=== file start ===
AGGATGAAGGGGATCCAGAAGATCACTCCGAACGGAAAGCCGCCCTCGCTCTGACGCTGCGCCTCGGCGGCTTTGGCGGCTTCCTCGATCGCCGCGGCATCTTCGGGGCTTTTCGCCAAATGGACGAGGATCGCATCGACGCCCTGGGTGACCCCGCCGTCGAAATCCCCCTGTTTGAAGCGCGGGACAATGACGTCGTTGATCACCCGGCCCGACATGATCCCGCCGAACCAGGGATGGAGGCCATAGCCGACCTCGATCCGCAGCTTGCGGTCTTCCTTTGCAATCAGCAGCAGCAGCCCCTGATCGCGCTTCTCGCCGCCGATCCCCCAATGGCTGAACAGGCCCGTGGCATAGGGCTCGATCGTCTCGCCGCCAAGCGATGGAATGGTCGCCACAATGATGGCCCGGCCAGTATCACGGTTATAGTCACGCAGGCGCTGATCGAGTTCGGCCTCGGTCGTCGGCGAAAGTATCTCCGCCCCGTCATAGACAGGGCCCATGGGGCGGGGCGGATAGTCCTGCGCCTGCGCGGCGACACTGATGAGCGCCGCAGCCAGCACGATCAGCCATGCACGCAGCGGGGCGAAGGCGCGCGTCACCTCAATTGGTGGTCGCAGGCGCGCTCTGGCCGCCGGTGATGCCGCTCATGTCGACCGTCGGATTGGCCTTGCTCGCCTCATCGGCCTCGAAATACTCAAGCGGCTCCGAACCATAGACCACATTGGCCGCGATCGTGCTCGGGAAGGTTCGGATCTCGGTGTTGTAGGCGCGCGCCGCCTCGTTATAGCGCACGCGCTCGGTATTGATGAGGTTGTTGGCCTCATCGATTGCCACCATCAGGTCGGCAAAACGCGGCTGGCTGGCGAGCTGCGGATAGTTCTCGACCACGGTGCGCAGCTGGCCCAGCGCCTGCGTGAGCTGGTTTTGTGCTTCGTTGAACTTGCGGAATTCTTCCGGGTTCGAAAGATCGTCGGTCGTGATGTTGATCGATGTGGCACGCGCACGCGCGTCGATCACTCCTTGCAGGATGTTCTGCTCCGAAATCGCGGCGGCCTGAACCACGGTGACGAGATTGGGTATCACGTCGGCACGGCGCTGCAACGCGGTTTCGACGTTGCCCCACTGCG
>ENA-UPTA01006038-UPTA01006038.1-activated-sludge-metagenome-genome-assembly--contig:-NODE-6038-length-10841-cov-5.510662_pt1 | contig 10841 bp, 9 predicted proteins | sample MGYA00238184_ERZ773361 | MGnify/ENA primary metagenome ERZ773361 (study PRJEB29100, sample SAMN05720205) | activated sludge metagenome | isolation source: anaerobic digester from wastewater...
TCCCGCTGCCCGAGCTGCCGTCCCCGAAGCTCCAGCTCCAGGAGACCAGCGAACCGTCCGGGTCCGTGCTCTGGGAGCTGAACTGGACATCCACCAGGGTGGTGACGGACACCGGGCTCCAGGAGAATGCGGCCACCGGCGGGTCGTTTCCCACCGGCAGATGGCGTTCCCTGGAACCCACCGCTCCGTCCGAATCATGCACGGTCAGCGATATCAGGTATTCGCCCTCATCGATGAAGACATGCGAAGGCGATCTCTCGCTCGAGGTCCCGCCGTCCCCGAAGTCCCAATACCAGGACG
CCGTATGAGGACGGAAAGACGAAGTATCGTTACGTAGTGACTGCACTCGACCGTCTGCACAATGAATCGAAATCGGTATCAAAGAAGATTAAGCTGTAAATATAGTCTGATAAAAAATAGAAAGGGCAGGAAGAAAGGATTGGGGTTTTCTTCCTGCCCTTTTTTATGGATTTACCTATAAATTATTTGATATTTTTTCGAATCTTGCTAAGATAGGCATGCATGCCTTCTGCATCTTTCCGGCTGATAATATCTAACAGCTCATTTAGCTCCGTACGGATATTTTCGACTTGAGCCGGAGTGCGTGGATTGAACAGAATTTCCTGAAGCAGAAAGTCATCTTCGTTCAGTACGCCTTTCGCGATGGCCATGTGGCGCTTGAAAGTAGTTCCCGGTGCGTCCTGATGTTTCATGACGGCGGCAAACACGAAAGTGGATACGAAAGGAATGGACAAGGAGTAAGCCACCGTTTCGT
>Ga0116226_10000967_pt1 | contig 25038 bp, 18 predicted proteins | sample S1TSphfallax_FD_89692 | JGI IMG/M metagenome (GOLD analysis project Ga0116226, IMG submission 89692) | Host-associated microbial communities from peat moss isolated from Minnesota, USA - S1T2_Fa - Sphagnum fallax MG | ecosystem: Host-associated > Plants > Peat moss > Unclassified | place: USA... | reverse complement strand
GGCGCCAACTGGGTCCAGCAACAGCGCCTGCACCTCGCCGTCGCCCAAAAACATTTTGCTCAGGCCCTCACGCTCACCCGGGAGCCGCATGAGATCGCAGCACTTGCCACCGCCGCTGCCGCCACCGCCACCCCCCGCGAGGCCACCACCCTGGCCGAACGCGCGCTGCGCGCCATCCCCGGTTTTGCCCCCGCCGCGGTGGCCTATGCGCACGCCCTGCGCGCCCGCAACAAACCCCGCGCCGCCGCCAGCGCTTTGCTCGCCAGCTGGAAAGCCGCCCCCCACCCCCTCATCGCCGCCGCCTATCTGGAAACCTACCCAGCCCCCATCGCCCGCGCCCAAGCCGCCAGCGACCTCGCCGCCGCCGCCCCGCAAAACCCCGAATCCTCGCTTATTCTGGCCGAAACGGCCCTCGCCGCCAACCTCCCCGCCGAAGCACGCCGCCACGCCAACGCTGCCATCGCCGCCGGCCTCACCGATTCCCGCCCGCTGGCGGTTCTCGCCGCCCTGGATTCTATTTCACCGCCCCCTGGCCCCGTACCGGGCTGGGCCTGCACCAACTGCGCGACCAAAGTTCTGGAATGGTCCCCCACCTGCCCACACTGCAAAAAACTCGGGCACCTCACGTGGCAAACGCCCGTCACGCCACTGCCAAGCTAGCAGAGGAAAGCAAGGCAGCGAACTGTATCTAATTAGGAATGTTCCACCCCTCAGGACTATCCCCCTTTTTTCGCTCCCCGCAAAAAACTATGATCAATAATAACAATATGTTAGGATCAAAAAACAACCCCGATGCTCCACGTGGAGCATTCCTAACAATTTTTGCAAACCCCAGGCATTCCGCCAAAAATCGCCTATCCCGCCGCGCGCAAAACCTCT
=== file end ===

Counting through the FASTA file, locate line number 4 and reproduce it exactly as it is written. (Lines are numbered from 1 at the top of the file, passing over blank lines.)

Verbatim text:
CCGTATGAGGACGGAAAGACGAAGTATCGTTACGTAGTGACTGCACTCGACCGTCTGCACAATGAATCGAAATCGGTATCAAAGAAGATTAAGCTGTAAATATAGTCTGATAAAAAATAGAAAGGGCAGGAAGAAAGGATTGGGGTTTTCTTCCTGCCCTTTTTTATGGATTTACCTATAAATTATTTGATATTTTTTCGAATCTTGCTAAGATAGGCATGCATGCCTTCTGCATCTTTCCGGCTGATAATATCTAACAGCTCATTTAGCTCCGTACGGATATTTTCGACTTGAGCCGGAGTGCGTGGATTGAACAGAATTTCCTGAAGCAGAAAGTCATCTTCGTTCAGTACGCCTTTCGCGATGGCCATGTGGCGCTTGAAAGTAGTTCCCGGTGCGTCCTGATGTTTCATGACGGCGGCAAACACGAAAGTGGATACGAAAGGAATGGACAAGGAGTAAGCCACCGTTTCGT